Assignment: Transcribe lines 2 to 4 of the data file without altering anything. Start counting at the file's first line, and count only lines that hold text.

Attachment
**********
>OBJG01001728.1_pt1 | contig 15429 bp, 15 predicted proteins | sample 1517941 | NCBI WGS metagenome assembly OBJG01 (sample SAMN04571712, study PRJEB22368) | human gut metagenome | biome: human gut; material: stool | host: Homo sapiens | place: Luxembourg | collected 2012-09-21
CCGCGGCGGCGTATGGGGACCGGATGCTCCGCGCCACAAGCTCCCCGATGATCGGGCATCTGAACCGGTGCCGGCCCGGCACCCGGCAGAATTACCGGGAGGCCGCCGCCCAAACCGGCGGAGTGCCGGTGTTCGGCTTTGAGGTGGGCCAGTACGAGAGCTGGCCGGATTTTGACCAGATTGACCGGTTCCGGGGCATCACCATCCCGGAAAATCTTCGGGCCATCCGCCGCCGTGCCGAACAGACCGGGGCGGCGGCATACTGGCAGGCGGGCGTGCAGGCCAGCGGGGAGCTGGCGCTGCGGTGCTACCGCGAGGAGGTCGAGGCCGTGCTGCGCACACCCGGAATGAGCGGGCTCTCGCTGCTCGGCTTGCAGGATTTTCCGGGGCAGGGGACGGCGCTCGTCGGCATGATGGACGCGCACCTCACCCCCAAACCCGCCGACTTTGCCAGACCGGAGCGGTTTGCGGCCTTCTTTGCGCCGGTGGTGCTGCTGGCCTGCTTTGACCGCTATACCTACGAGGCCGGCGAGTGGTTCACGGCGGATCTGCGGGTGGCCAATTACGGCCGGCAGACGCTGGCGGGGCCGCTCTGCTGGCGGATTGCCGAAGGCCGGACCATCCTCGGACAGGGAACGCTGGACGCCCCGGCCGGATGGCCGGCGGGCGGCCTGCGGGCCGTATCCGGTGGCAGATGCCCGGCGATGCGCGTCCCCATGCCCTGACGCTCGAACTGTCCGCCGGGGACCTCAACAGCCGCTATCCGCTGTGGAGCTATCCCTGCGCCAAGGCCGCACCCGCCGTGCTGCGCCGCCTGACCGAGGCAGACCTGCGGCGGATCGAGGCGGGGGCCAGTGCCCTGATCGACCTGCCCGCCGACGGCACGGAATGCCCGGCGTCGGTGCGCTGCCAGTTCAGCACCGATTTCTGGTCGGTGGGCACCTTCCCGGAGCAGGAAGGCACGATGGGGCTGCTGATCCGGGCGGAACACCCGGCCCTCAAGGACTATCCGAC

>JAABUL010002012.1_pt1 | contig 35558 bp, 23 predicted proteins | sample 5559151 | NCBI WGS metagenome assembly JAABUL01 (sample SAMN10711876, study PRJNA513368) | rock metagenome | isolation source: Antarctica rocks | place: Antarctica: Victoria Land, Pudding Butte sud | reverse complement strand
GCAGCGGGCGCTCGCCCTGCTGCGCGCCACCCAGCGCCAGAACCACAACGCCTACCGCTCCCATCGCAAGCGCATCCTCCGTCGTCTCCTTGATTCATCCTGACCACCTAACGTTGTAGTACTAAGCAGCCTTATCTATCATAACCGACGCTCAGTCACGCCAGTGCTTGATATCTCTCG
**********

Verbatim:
CCGCGGCGGCGTATGGGGACCGGATGCTCCGCGCCACAAGCTCCCCGATGATCGGGCATCTGAACCGGTGCCGGCCCGGCACCCGGCAGAATTACCGGGAGGCCGCCGCCCAAACCGGCGGAGTGCCGGTGTTCGGCTTTGAGGTGGGCCAGTACGAGAGCTGGCCGGATTTTGACCAGATTGACCGGTTCCGGGGCATCACCATCCCGGAAAATCTTCGGGCCATCCGCCGCCGTGCCGAACAGACCGGGGCGGCGGCATACTGGCAGGCGGGCGTGCAGGCCAGCGGGGAGCTGGCGCTGCGGTGCTACCGCGAGGAGGTCGAGGCCGTGCTGCGCACACCCGGAATGAGCGGGCTCTCGCTGCTCGGCTTGCAGGATTTTCCGGGGCAGGGGACGGCGCTCGTCGGCATGATGGACGCGCACCTCACCCCCAAACCCGCCGACTTTGCCAGACCGGAGCGGTTTGCGGCCTTCTTTGCGCCGGTGGTGCTGCTGGCCTGCTTTGACCGCTATACCTACGAGGCCGGCGAGTGGTTCACGGCGGATCTGCGGGTGGCCAATTACGGCCGGCAGACGCTGGCGGGGCCGCTCTGCTGGCGGATTGCCGAAGGCCGGACCATCCTCGGACAGGGAACGCTGGACGCCCCGGCCGGATGGCCGGCGGGCGGCCTGCGGGCCGTATCCGGTGGCAGATGCCCGGCGATGCGCGTCCCCATGCCCTGACGCTCGAACTGTCCGCCGGGGACCTCAACAGCCGCTATCCGCTGTGGAGCTATCCCTGCGCCAAGGCCGCACCCGCCGTGCTGCGCCGCCTGACCGAGGCAGACCTGCGGCGGATCGAGGCGGGGGCCAGTGCCCTGATCGACCTGCCCGCCGACGGCACGGAATGCCCGGCGTCGGTGCGCTGCCAGTTCAGCACCGATTTCTGGTCGGTGGGCACCTTCCCGGAGCAGGAAGGCACGATGGGGCTGCTGATCCGGGCGGAACACCCGGCCCTCAAGGACTATCCGAC

>JAABUL010002012.1_pt1 | contig 35558 bp, 23 predicted proteins | sample 5559151 | NCBI WGS metagenome assembly JAABUL01 (sample SAMN10711876, study PRJNA513368) | rock metagenome | isolation source: Antarctica rocks | place: Antarctica: Victoria Land, Pudding Butte sud | reverse complement strand
GCAGCGGGCGCTCGCCCTGCTGCGCGCCACCCAGCGCCAGAACCACAACGCCTACCGCTCCCATCGCAAGCGCATCCTCCGTCGTCTCCTTGATTCATCCTGACCACCTAACGTTGTAGTACTAAGCAGCCTTATCTATCATAACCGACGCTCAGTCACGCCAGTGCTTGATATCTCTCG